PHYSICAL AND BIOLOGICAL CHARACTERIZATION OF MODIFIED BIOMATERIAL SURFACES

Lisa M. Pakstis, Joy P. Dunkers

Biomaterials Group, Polymers Division, MSEL, NIST

 

Mechanotransduction is the process by which cells convert mechanical stimuli into a biological response that directs their proliferation, differentiation, gene expression, migration, etc.  Understanding this response is important in order to mimic the physiological environment of cells and tissues and increase the success of tissue engineered medical products (TEMPS) by controlling in vivo cellular response.  Initial efforts to quantify and predict biological responses at the cellular level were performed in static culture.  In these experiments, hydrophobic silicone membranes were coated with the extracellular matrix protein fibronectin via multiple methods and characterized by optical interferometry, immunohistochemical staining, and Fourier transform infrared spectroscopy to determine protein uniformity, roughness, quantity, and conformation on the surface.  Surface characterization is necessary to determine the cellular response at the cell-biomaterial interface.  These methods of surface modification directly affected the biological response of smooth muscle cells (SMC).  A higher quantity of ECM protein, as measured immunohistochemically, was observed for surfaces initially treated with an amine-terminated silane.  Subsequently, silane modified surfaces had greater cell attachment and proliferation as compared to control surfaces (TCPS) and surfaces with physically absorbed fibronectin.  Real Time Polymerase Chain Reaction (RT-PCR) and cell morphology confirmed that SMC exhibited a synthetic phenotype on surfaces modified with fibronectin.  This method for surface modification is uniformly effective, improving cellular proliferation for other extracellular matrix proteins including laminin and collagen.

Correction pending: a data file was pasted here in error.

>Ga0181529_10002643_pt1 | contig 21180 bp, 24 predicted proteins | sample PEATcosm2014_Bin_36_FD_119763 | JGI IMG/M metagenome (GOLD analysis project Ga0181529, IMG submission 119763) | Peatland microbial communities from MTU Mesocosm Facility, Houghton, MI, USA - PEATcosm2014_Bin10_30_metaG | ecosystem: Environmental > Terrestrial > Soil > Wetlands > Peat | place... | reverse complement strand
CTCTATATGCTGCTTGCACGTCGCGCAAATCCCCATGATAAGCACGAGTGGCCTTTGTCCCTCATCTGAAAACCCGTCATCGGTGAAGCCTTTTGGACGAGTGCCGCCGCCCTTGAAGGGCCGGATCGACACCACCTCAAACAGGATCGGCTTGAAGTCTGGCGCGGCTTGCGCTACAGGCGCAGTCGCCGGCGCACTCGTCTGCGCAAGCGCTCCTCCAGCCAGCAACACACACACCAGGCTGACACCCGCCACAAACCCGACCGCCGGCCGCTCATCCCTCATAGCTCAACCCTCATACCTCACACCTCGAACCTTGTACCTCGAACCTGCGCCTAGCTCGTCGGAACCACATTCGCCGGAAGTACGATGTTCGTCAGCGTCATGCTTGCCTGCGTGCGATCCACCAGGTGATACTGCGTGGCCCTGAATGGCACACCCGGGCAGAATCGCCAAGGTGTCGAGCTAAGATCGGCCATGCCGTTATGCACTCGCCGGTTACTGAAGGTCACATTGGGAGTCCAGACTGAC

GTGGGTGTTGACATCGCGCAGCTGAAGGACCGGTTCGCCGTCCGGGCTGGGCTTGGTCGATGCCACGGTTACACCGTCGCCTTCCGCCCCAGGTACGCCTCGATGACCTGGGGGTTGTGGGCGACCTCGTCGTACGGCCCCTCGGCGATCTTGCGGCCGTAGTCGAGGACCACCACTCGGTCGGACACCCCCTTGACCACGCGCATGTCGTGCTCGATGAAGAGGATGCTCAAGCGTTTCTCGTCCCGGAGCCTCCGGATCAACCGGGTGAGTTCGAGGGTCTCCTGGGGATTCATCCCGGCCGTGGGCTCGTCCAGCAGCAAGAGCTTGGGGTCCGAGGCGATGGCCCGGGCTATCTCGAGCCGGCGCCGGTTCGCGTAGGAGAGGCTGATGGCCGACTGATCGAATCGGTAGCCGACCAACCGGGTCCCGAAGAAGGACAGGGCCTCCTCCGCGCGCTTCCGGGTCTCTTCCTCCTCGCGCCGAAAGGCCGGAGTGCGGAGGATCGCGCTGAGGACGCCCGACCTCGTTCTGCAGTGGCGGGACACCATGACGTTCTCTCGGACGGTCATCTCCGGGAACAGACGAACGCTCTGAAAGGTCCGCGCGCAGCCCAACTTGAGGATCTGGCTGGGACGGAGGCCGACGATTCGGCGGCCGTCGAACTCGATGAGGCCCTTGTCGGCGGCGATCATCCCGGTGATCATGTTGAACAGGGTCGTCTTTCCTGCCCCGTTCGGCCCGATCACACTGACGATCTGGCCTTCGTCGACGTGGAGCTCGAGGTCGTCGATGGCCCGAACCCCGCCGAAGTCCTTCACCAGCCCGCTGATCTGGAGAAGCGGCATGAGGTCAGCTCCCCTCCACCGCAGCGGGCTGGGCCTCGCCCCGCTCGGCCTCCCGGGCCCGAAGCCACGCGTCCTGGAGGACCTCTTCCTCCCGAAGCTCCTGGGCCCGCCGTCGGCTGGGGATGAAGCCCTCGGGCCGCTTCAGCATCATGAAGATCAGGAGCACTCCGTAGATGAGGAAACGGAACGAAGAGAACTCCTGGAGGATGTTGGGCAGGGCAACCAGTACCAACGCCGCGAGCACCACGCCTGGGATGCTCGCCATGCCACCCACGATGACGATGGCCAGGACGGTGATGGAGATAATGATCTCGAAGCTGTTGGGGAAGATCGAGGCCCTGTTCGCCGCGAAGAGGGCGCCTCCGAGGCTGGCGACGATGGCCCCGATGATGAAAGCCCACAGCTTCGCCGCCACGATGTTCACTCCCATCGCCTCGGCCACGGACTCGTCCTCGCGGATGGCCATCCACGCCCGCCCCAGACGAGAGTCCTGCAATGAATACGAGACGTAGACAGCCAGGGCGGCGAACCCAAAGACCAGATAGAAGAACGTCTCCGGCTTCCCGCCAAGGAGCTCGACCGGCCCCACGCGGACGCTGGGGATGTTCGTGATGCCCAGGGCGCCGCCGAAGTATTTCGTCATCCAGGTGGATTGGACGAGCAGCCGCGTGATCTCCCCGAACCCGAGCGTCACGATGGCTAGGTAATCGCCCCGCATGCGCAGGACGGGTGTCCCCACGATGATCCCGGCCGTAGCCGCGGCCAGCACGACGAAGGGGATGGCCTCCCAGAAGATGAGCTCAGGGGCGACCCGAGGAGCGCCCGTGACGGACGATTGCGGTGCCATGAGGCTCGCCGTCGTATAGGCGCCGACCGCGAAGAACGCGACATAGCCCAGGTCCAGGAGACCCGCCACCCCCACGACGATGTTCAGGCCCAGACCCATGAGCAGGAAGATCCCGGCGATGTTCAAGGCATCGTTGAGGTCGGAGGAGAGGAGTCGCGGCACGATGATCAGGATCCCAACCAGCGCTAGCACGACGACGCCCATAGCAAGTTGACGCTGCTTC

Name:             Lisa M. Pakstis

Mentor:          Joy P. Dunkers

Division:         Polymers Division (854)

Laboratory:     Materials Science and Engineering Laboratory (MSEL)

Location:         Room B106, Bldg 224, MS 8543

Phone:             (301) 975-5520

Fax:                 (301) 975-4977

Email:              lisa.pakstis@nist.gov

Sigma Xi:         Not a member

Category:         Biology